Over the past few weeks I’ve spoken with a number of early-stage startups with impressive customer numbers but no formal customer advisory board. I strongly believe your startup should build out a CAB once you reach 75-100 customers. Others believe you should have a CAB when you have your first two dozen customers. Opinions certainly vary on when to create your CAB, but the benefits to a young company can be incalculable.
What is a Customer Advisory Board?
A Customer Advisory Board (or Customer Advisory Council) is a cross-section of customers that meets to provide feedback and input on products, services and overall company direction. Beyond that, the CAB serves several other functions. Your CAB should:
- Surface any customer experience problems and help craft solutions.
- Offer insight and validation of your strategic plans.
- Provide feedback on your current offerings and forward-looking roadmap.
How do you create a Customer Advisory Board?
You start building your CAB by figuring out who will run it. This should be someone with broad knowledge about the company, its products and its customers. It’s not uncommon to see a Senior Director of Product Management, Chief Product Officer, Chief Customer Officer or similar titles running a CAB. This role might be supported by analyst or marketing roles to help create content for CAB meetings.
Supporting a CAB takes time. Getting a CAB up and running can take up to 50% of the CAB leader’s time. This percentage could increase in during the ramp-up to meetings and during post-meeting debriefs.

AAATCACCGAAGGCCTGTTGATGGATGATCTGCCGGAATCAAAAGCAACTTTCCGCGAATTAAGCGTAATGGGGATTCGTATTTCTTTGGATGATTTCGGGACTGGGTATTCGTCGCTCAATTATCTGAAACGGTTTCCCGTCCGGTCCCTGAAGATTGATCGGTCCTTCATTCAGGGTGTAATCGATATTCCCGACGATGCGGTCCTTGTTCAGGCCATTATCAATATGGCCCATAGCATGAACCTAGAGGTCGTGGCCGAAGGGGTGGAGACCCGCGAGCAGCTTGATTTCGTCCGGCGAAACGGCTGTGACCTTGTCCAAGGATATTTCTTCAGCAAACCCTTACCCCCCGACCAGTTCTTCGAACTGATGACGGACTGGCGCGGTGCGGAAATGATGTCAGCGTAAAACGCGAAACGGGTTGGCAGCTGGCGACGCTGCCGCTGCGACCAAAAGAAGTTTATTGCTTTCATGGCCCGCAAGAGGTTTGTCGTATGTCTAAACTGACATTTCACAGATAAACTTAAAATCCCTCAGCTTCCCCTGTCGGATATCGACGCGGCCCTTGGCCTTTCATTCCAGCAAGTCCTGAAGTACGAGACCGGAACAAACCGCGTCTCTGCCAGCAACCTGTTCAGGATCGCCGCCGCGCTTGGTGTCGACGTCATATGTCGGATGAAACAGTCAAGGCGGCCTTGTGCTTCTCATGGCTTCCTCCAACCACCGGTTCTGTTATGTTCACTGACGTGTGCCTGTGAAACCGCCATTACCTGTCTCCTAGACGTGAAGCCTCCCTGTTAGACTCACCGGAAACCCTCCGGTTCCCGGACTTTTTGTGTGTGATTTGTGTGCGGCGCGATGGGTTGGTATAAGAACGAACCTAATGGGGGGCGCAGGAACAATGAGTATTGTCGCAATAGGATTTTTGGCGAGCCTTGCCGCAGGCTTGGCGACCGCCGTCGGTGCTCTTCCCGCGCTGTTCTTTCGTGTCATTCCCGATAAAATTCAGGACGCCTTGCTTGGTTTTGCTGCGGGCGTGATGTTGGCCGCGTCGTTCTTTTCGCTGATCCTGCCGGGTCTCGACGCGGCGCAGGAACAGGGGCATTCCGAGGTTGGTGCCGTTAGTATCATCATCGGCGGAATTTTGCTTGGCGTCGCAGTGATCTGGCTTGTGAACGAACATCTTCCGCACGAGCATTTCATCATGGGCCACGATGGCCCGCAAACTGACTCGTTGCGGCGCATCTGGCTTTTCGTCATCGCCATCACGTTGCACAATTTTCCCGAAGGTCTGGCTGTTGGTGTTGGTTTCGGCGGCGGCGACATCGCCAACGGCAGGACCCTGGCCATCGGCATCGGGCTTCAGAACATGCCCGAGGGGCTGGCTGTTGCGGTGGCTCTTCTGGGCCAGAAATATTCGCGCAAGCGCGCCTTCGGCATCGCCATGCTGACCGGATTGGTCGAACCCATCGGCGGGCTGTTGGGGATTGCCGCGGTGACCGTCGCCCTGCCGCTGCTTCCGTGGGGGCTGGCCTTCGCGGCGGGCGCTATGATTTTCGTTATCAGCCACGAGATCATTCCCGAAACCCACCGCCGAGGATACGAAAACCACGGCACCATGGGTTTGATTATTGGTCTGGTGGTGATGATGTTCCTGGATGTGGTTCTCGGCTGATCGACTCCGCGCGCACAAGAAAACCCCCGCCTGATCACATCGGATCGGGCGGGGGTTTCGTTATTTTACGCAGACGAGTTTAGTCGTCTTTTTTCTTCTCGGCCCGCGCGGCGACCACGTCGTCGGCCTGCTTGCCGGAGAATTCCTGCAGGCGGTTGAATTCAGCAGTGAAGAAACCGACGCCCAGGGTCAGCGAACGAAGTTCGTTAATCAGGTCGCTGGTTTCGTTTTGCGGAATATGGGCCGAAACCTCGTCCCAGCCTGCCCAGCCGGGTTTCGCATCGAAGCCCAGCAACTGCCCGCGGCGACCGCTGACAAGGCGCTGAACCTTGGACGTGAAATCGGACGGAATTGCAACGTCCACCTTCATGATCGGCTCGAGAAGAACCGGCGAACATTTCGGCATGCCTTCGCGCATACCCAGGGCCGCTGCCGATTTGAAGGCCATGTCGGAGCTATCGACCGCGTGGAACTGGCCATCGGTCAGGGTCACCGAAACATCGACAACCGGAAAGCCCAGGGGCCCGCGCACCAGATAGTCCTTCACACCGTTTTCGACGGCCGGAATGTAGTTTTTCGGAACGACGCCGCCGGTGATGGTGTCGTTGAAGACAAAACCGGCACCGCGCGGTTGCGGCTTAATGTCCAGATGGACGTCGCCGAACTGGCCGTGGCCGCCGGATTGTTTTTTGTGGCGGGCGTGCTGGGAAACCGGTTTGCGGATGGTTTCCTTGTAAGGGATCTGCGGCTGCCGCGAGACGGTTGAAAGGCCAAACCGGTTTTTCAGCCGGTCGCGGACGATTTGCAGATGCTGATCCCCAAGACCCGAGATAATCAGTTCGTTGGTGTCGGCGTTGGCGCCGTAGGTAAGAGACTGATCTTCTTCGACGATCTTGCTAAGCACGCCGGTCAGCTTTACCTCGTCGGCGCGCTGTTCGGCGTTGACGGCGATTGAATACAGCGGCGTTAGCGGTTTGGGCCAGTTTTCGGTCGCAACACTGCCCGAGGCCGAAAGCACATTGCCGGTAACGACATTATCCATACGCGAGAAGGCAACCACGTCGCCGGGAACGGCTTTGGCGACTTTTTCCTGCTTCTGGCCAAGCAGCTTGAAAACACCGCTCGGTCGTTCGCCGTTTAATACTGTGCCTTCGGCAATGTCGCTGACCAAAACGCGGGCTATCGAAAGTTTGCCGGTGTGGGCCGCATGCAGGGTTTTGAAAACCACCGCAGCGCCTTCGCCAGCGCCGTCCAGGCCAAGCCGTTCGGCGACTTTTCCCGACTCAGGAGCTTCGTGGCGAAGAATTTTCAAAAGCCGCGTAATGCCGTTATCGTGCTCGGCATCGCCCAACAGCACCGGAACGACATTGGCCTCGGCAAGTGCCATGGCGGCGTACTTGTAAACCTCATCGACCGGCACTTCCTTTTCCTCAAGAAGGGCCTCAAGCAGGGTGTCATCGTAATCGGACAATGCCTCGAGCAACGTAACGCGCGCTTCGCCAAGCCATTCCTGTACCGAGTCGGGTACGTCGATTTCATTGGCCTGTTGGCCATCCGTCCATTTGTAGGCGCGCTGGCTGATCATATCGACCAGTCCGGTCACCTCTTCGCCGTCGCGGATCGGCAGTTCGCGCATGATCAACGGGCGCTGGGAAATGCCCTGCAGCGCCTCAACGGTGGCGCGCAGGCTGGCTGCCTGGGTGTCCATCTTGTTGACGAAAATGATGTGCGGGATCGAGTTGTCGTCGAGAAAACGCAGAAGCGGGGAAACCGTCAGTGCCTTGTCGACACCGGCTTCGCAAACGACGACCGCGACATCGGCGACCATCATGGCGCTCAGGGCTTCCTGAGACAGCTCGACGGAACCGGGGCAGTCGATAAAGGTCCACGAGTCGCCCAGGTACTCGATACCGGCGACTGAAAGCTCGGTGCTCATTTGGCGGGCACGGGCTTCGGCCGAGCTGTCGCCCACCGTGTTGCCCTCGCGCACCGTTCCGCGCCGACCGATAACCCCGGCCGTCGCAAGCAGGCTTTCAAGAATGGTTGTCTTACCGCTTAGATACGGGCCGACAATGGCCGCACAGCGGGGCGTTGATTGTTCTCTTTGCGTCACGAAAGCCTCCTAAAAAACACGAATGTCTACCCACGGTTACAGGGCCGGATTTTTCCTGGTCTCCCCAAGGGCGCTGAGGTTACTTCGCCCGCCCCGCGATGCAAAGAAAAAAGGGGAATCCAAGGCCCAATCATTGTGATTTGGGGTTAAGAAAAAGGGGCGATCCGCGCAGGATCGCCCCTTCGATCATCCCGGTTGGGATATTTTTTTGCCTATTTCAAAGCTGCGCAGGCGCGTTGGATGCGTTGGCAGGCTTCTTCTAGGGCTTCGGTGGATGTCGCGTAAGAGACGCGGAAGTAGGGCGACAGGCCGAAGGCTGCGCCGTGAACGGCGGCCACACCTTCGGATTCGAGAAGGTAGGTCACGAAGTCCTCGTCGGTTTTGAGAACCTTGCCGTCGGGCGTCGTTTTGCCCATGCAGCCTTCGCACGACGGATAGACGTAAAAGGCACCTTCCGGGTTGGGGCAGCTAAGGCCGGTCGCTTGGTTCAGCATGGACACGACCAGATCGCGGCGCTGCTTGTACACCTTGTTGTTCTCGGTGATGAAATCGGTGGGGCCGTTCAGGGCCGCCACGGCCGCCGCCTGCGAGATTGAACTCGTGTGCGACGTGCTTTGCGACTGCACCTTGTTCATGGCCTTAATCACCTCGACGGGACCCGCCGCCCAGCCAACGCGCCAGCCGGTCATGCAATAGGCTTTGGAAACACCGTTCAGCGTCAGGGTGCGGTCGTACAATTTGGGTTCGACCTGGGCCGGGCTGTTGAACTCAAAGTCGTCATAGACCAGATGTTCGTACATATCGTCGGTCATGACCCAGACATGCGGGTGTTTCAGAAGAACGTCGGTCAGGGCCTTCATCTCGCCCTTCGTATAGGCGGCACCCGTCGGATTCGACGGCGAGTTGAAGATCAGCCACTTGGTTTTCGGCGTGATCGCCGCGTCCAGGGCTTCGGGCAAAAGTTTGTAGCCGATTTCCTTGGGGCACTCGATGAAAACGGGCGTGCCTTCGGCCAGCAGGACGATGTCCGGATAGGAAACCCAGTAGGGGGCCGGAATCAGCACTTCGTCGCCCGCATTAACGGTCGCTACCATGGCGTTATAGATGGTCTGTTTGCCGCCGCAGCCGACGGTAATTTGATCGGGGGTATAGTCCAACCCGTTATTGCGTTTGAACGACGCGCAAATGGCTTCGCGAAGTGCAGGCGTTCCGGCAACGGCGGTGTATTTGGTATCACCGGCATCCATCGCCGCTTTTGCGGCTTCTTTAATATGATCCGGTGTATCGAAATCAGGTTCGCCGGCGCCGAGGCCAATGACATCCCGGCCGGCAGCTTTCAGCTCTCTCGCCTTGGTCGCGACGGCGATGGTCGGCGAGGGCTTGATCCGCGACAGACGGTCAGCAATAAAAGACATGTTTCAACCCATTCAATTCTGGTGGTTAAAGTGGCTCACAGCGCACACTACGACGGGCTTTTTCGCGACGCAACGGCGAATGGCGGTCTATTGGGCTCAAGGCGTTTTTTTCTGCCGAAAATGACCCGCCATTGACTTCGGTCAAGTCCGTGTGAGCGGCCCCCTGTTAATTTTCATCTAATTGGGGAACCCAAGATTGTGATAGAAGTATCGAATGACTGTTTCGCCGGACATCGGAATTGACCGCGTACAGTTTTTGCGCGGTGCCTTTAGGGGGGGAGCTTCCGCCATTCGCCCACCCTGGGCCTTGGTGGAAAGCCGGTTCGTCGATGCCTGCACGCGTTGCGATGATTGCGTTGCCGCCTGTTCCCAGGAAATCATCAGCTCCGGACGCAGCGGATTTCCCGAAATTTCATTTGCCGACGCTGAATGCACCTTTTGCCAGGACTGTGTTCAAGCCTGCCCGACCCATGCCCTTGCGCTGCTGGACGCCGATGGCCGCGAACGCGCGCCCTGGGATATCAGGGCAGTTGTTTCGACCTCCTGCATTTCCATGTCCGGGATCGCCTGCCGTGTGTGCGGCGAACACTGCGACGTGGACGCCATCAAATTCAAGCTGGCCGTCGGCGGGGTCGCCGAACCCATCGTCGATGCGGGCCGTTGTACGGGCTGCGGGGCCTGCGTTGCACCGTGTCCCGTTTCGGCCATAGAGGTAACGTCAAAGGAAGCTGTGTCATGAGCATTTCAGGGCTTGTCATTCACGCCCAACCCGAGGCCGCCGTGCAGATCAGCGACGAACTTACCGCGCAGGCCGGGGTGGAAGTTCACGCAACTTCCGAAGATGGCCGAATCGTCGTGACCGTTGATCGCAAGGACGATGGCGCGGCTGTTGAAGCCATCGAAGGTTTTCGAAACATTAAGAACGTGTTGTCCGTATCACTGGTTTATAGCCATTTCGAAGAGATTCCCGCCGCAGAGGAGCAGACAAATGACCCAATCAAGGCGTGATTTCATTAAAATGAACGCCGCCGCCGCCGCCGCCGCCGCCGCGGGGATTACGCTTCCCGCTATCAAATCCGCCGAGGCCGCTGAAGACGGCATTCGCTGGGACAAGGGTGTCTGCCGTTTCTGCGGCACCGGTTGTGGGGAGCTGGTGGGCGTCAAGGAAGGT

Once the CAB leader is selected, you’ll want to choose from a range of customers. This is challenging because you have to be aware of the competitive realities of your customer base. Recruit too many customers from one industry that compete with each other, and they’re less likely to offer feedback or highlight challenges in a group setting. Ideally, you’re looking to start with 5-10 customers without too much industry overlap.
This may be a surprise, but your customers may not be all that eager to join your board. It’s a time commitment for them that primarily benefits your product team. You’ll need to highlight the things they get in exchange, like:
- Access to senior executives, including the CEO. (Involving the CEO is essential, particularly as your company grows. It will improve the prestige of the CAB.)
- An opportunity to learn new best practices from peers.
- Beta-testing new features.
- Network with similar peers and increase their profiles within the industry.
Once you have your initial CAB candidates, you’ll want to draft a charter of sorts detailing the confidentiality expected within the CAB and between members, the types and quality of feedback desired, how frequently the group will meet and the participation requirements.
How do you keep your CAB engaged?
With your CAB members selected and charter in place, you have to create a feedback plan. The suggestions CAB members make or feedback they offer must be prioritized and each item responded to and tracked. The fastest way to get your members to lose interest is failing to provide feedback. If CAB members feel their issues aren’t getting addressed, they’ll lose interest. And you’ll lose spending time with your most important customers, getting validation and critical feedback that you couldn’t get any other way.
Let me know in the comments if you’ve created a CAB for your company and any advice you’d offer to startups on their first customer advisory board. Thanks for reading!
Photo by Damir Kopezhanov on Unsplash